Joshua Goldberg, 23, a California man who went to Thailand to be ordained as a Buddhist monk, died at Bumrungrad Hospital in Bangkok after being bitten by a snake. Reports indicated Mr. Goldberg was "simultaneously administered ... six contraindicated and lethal medications," despite warnings to doctors from his father about his allergies to certain drugs.
But our pal Uwe Reinhardt, a health economist at Princeton University, has not heard "one horror story" involving a medical tourist.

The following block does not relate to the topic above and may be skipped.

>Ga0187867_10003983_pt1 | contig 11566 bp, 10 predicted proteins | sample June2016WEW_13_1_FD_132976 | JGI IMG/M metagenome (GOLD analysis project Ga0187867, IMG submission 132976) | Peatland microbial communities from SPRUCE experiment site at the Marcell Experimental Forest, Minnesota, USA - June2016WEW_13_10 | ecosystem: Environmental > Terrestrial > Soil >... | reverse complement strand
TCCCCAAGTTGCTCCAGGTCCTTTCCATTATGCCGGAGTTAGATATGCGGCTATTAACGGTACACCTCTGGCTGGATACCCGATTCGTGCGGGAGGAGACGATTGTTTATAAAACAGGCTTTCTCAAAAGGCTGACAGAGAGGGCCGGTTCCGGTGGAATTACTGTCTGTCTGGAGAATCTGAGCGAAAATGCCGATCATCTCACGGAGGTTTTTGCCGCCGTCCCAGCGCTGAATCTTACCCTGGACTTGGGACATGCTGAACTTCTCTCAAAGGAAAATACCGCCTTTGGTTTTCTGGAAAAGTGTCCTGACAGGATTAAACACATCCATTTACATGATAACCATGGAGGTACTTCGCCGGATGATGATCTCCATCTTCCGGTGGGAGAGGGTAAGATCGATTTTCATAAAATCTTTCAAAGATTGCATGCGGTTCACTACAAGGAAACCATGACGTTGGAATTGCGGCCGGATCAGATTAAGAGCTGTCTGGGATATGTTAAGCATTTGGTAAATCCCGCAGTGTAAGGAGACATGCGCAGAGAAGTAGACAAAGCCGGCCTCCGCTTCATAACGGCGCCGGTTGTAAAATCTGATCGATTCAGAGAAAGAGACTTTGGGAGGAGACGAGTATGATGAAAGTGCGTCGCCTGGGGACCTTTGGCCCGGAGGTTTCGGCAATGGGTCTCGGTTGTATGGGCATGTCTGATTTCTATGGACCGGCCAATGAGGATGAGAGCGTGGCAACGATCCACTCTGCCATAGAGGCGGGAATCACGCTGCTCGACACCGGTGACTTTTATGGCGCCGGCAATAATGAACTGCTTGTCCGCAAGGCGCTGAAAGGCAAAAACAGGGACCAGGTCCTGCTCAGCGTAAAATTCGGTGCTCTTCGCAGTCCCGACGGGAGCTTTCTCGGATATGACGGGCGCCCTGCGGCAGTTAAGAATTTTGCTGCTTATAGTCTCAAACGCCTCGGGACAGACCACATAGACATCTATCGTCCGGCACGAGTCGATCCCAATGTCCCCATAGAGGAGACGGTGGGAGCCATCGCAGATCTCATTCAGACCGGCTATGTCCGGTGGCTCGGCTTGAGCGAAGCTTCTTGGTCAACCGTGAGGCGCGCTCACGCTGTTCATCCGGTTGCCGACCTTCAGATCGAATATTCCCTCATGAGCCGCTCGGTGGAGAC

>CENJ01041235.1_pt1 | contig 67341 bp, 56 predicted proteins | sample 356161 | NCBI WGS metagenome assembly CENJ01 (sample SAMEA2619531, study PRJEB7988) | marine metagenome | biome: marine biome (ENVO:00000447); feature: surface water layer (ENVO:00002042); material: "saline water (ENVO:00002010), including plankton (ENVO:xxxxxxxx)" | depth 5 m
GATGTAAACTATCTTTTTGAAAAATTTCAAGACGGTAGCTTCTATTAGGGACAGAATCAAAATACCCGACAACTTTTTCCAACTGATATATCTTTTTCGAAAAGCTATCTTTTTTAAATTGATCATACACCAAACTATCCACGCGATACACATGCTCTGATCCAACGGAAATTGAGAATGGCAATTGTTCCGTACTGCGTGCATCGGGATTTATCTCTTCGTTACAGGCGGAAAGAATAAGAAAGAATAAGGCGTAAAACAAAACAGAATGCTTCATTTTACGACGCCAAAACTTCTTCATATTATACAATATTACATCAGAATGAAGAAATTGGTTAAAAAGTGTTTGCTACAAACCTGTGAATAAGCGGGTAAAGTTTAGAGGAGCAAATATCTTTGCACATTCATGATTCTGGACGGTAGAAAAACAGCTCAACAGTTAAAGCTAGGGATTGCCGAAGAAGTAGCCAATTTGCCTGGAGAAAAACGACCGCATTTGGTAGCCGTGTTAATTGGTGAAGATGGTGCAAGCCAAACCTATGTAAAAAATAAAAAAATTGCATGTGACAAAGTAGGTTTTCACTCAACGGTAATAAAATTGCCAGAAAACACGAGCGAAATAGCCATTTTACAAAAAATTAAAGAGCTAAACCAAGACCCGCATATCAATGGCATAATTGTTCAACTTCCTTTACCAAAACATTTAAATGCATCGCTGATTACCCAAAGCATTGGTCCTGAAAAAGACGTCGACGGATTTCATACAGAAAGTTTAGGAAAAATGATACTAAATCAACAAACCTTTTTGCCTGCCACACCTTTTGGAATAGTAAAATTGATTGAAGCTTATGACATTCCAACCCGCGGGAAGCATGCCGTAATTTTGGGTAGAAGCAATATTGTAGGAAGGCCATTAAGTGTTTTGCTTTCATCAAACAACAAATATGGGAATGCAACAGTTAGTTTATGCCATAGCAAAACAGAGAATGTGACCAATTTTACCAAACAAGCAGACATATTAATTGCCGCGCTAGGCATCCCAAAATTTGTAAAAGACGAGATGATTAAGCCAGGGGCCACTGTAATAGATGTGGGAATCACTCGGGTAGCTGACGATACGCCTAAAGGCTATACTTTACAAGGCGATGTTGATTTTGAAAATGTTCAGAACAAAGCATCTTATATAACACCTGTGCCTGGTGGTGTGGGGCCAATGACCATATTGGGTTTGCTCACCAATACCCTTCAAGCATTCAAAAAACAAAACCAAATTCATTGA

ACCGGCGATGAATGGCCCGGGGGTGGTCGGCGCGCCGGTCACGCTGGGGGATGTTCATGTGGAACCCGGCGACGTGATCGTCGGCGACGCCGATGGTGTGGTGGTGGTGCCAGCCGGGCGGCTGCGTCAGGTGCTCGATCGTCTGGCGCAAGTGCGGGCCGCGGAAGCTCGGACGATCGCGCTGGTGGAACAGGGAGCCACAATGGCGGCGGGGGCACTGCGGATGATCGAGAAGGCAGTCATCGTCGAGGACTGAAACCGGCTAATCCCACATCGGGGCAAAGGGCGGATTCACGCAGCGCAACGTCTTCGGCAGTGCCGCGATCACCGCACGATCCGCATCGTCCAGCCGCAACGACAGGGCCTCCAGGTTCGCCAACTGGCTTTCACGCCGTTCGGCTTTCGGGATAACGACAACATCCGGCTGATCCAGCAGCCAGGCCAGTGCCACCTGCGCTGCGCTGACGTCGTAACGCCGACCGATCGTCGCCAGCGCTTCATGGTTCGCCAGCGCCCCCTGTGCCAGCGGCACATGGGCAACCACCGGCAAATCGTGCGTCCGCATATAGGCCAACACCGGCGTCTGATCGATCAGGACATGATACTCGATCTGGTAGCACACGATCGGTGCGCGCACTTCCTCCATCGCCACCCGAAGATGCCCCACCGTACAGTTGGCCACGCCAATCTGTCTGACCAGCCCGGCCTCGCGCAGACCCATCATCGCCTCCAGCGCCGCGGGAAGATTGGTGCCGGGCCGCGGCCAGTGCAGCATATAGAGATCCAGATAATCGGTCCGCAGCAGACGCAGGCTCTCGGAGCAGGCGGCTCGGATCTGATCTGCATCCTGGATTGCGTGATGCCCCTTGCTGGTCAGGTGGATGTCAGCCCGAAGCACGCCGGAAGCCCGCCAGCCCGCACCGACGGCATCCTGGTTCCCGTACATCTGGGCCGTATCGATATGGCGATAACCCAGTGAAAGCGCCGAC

Well ignorance is no excuse. Nor is naivete. According to Uwe, "A lot of surgery is just plumbing that requires skill. Given circumstances today, it's much harder to run a hospital in Los Angeles than in India. And while things could go wrong in a hospital in India or another Asian country, they would probably turn out just as well there as here."
Doesn't that make you all warm and fuzzy?
A better, wiser, safer, more practical, and less expensive alternative is to strive to avoid surgery altogether. And the best way to avoid many surgeries is to diagnose disease earlier and provide treatment through non-invasive, domestic pharmaceutical intervention.
Americans would be far better off with proper medication today than a passage to India tomorrow.